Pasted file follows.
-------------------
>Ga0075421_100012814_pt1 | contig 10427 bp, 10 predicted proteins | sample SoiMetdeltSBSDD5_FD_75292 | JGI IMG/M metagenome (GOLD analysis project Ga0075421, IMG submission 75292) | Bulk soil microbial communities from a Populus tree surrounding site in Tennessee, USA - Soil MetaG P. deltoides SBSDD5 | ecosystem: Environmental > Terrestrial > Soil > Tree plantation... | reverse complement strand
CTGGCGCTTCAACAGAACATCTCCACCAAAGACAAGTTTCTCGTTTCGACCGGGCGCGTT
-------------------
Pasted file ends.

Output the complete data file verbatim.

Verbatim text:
>Ga0075421_100012814_pt1 | contig 10427 bp, 10 predicted proteins | sample SoiMetdeltSBSDD5_FD_75292 | JGI IMG/M metagenome (GOLD analysis project Ga0075421, IMG submission 75292) | Bulk soil microbial communities from a Populus tree surrounding site in Tennessee, USA - Soil MetaG P. deltoides SBSDD5 | ecosystem: Environmental > Terrestrial > Soil > Tree plantation... | reverse complement strand
CTGGCGCTTCAACAGAACATCTCCACCAAAGACAAGTTTCTCGTTTCGACCGGGCGCGTT